Villar Villar G, Nievas Soriano B, Ruibal Francisco JL, Perez Rodriguez O, Rueda Esteban S. Analysis of puberal development and influence of weight loss in obese adolescent girls. An Pediatr (Barc) 2004;60:544–9.CrossrefGoogle Scholar

  • 41.

    Marcovecchio ML, Chiarelli F. Obesity and growth during childhood and puberty. World Rev Nutr Diet 2013;106:135–41.PubMedGoogle Scholar

  • 42.

    De Leonibus C, Marcovecchio ML, Chiavaroli V, de Giorgis T, Chiarelli F, et al. Timing of puberty and physical growth in obese children: a longitudinal study in boys and girls. Pediatr Obes 2013;9:292–9.CrossrefPubMedGoogle Scholar

  • 43.

    Hall KD. Body fat and fat-free mass inter-relationships: Forbes’s theory revisited. Br J Nutr 2007;97:1059–63.CrossrefGoogle Scholar

  • 44.

    Thomas D, Das SK, Levine JA, Martin CK, Mayer L, et al. New fat free mass-fat mass model for use in physiological energy balance equations. Nutr Metab (Lond) 2010;7:39.CrossrefGoogle Scholar

  • 45.

    Schautz B, Later W, Heller M, Muller MJ, Bosy-Westphal A. Total and regional relationship between lean and fat mass with increasing adiposity – impact for the diagnosis of sarcopenic obesity. Eur J Clin Nutr 2012;66:1356–61.CrossrefPubMedGoogle Scholar

  • 46.

    Goldschmidt AB, Wilfley DE, Paluch RA, Roemmich JN, Epstein LH. Indicated prevention of adult obesity: how much weight change is necessary for normalization of weight status in children? J Am Med Assoc Pediatr 2013;167:21–6.Google Scholar

  • 47.

    Butryn ML, Wadden TA, Rukstalis MR, Bishop-Gilyard C, Xanthopoulos MS, et al. Maintenance of weight loss in adolescents: current status and future directions. J Obes 2010;2010:789280.PubMedGoogle Scholar

  • 48.

    Lejeune MP, Kovacs EM, Westerterp-Plantenga MS. Additional protein intake limits weight regain after weight loss in humans. Br J Nutr 2005;93:281–9.CrossrefPubMedGoogle Scholar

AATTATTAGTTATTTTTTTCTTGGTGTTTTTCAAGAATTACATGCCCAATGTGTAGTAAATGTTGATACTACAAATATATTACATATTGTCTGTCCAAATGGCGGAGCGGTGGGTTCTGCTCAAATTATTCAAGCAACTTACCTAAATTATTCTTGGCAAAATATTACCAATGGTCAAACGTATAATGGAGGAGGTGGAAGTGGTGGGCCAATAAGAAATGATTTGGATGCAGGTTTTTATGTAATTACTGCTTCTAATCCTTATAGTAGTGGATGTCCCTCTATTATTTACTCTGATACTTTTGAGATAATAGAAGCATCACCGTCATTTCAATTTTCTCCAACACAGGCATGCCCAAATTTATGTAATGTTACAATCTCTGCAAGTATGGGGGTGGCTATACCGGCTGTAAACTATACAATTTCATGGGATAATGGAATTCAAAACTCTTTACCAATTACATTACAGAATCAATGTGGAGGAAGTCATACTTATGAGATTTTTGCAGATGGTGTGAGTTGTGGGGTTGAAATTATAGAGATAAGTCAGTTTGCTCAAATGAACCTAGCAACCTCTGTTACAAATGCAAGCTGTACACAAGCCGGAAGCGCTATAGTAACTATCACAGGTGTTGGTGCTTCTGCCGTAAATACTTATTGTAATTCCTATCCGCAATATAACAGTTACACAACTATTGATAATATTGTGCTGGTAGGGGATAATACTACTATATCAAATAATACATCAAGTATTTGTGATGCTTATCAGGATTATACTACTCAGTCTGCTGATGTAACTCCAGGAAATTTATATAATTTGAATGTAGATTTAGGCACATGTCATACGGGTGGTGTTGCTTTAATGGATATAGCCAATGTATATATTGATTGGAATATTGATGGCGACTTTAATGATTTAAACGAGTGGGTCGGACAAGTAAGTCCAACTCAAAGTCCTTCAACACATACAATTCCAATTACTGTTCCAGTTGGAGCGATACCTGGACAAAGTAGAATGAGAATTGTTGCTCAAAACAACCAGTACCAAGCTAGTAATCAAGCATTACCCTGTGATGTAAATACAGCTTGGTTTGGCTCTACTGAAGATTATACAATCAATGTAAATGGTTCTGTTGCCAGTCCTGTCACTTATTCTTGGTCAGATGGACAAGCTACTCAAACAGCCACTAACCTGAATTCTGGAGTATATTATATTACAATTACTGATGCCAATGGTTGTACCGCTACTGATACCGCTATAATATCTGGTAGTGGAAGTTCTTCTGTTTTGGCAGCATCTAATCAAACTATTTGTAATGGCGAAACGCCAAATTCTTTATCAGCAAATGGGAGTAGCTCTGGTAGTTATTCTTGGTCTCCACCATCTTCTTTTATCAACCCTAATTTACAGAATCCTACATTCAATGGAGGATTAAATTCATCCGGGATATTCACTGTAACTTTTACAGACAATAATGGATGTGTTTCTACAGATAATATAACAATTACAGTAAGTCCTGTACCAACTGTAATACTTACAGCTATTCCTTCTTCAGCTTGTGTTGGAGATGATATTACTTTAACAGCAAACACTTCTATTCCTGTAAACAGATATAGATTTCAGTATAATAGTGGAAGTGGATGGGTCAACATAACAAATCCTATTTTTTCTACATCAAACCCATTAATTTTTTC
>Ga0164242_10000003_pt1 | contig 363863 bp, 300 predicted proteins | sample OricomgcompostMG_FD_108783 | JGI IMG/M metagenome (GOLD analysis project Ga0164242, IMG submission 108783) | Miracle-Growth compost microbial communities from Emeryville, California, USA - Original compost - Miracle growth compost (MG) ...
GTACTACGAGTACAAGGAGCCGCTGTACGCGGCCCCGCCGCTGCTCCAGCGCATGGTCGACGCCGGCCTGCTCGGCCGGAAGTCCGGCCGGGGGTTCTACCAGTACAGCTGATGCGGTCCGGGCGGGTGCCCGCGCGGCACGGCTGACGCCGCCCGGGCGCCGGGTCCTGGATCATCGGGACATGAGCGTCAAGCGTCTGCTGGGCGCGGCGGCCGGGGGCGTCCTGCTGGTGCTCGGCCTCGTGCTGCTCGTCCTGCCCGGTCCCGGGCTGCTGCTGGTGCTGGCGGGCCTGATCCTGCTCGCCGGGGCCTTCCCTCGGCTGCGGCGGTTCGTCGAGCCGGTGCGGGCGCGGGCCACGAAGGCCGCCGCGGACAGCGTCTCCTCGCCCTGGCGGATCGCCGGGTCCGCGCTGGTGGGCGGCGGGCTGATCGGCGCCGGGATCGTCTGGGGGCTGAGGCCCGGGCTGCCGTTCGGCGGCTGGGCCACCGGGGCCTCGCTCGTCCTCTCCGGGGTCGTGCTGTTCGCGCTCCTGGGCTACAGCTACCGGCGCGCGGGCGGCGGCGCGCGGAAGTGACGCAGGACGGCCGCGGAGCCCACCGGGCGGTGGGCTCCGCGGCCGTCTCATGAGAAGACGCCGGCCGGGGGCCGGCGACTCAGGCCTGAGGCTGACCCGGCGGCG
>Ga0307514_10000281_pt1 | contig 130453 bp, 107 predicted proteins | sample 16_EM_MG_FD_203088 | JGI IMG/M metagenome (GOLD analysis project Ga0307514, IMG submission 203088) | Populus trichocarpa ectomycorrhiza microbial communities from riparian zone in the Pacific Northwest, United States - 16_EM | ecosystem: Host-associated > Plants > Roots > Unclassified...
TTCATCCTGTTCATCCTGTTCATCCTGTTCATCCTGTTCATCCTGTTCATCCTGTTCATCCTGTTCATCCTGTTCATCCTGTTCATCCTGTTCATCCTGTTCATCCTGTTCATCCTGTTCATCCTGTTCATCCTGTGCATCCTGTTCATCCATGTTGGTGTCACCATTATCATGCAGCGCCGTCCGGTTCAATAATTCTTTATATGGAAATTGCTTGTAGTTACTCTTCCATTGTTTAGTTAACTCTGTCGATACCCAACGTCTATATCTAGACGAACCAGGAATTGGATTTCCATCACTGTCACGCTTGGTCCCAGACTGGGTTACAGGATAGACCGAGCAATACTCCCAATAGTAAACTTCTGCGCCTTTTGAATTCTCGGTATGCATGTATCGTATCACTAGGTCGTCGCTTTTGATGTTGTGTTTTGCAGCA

• 49.

    Gately PJ, King NA, Greatwood HC, Humphrey LC, Radley D, et al. Does a high-protein diet improve weight loss in overweight and obese children? Obesity (Silver Spring) 2007;15:1527–34.CrossrefGoogle Scholar

  • 50.

    Duckworth LC, Gately PJ, Radley D, Cooke CB, King RF, et al. RCT of a high-protein diet on hunger motivation and weight-loss in obese children: an extension and replication. Obesity (Silver Spring) 2009;17:1808–10.CrossrefGoogle Scholar

  • 51.

    Hunter GR, Byrne NM, Gower BA, Sirikul B, Hills AP. Increased resting energy expenditure after 40 minutes of aerobic but not resistance exercise. Obesity (Silver Spring) 2006;14:2018–25.CrossrefGoogle Scholar

  • 52.

    Ho M, Garnett SP, Baur LA, Burrows T, Stewart L, et al. Impact of dietary and exercise interventions on weight change and metabolic outcomes in obese children and adolescents: a systematic review and meta-analysis of randomized trials. J Am Med Assoc Pediatr 2013;167:759–68.Google Scholar

  • 53.

    Davis JN, Tung A, Chak SS, Ventura EE, Byrd-Williams CE, et al. Aerobic and strength training reduces adiposity in overweight Latina adolescents. Med Sci Sports Exerc 2009;41:1494–503.CrossrefPubMedGoogle Scholar

  • 54.

    Wang Z, Heshka S, Gallagher D, Boozer CN, Kotler DP, et al. Resting energy expenditure-fat-free mass relationship: new insights provided by body composition modeling. Am J Physiol Endocrinol Metab 2000;279:E539–45.Google Scholar

  • 55.

    Alpert SS. The cross-sectional and longitudinal dependence of the resting metabolic rate on the fat-free mass. Metabolism 2007;56:363–72.CrossrefPubMedGoogle Scholar

  • 56.

    Heymsfield SB, Thomas D, Martin CK, Redman LM, Strauss B, et al. Energy content of weight loss: kinetic features during voluntary caloric restriction. Metabolism 2012;61:937–43.PubMedCrossrefGoogle Scholar

  • 57.